Friday, July 15, 2016

Chairs by the Door

When I left church Sunday I noticed a guy sitting on a big rock next to our main, street entrance.

As I thought about it on my way home, I put it together. I try not to think in terms of stereotypes… but this guy was a type. A messed up mop for hair, scraggly beard, squinty eyes from hours of starring at screens in the dark, the sort of look that one could assume that he smelled like dirty socks and Fritos… the guy was a gamer, playing Pokémon Go on his iPad.

For reasons beyond my knowledge, the game designers determined that churches would be good locations for Pokémon gyms. I’m guessing that it is because church property is generally accessible to the public and nobody lives there. By the luck of the draw (or Divine providence?) Northshore is a gym. So that means that some of the multiplied millions who are playing the game need to stop by gyms like ours to advance in the game. There has been a steady stream of people stopping by Northshore’s campus, usually the parking lot, since the game launched on July 6.

I thought, "why would anyone sit on that rock by the road?" And then it occurred to me… there is nowhere else to sit, at least not outside. Have you noticed that churches generally don’t have chairs outside of our buildings? It isn’t because we don’t value chairs. Pastors like me are keenly aware of our chairs (I have 242 in our auditorium; I know because I counted them myself). But we are often focused on just those chairs. That is where people get the really good stuff, where they hear me talk and listen to the music I provide. Of course those are the most important chairs. We want people to fill those chairs, several times each weekend.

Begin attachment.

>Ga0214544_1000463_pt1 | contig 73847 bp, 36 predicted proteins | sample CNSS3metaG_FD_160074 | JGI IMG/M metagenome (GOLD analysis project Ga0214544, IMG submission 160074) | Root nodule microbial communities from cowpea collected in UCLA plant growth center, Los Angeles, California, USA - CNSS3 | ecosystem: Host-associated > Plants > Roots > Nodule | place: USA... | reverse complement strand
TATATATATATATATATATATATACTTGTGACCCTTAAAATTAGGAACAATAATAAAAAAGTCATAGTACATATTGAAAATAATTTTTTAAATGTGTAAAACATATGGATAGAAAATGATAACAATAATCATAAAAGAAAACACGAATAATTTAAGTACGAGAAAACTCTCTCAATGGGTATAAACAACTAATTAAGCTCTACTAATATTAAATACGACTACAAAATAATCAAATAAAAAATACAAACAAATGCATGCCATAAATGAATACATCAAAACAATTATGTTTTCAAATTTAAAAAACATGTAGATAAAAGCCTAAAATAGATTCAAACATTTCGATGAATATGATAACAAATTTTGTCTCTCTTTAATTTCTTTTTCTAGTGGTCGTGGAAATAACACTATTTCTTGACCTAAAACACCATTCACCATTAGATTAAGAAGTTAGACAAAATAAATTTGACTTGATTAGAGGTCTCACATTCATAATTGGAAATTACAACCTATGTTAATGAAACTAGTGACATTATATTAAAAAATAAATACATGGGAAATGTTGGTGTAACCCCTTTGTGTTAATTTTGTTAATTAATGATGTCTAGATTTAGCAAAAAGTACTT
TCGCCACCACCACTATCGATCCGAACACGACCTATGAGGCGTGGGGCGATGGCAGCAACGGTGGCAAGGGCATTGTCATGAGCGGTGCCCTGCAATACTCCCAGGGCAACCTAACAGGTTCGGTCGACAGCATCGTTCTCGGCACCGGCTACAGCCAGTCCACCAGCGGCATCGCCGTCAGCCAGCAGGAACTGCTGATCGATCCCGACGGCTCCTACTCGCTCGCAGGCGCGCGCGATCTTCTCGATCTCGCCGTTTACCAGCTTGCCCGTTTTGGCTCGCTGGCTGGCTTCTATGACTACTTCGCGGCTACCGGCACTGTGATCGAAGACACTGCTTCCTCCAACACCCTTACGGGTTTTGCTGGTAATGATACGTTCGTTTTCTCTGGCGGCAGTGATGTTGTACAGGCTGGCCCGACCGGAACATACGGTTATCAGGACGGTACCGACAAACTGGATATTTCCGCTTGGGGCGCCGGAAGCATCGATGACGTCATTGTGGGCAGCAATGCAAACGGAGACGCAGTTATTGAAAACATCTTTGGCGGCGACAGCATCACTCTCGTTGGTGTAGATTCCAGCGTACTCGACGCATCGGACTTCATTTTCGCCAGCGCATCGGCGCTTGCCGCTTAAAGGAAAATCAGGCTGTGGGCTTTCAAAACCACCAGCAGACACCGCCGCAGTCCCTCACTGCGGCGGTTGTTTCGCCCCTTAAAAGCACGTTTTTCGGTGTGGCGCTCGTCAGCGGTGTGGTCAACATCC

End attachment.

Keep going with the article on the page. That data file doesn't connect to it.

But what about some chairs by the door? 

I wasn’t really a Christian for the first twenty years of my life. I can remember that I didn’t feel all that comfortable sitting in those chairs in church auditoriums. I didn’t feel like I belonged. I didn’t know what to do or how to act. I figured that the people who were comfortable in those chairs were probably judging me.

It could be that people who might not feel comfortable in the auditorium would like to sit by the door.

So I put some chairs by the door. I even took a few more steps, including putting up a few signs, and providing a place to plug in (Pokémon Go really drains batteries).

Within an hour or so, I had my first taker. And later that afternoon, that gamer guy showed up. I talked to him and learned that his name is Bennet; he lives in the apartments across the street. He exclaimed, “You did this? This is awesome! Most people just ignore people like me. Sometimes they tell me to go away, but I can usually tell that they want me to go away without them saying it. But you guys rolled out the red carpet! Thanks!”

I’ve had a number of conversations this week in those chairs.

In this case, I literally put chairs by the door. If you are a church leader, I’d encourage you to do the same.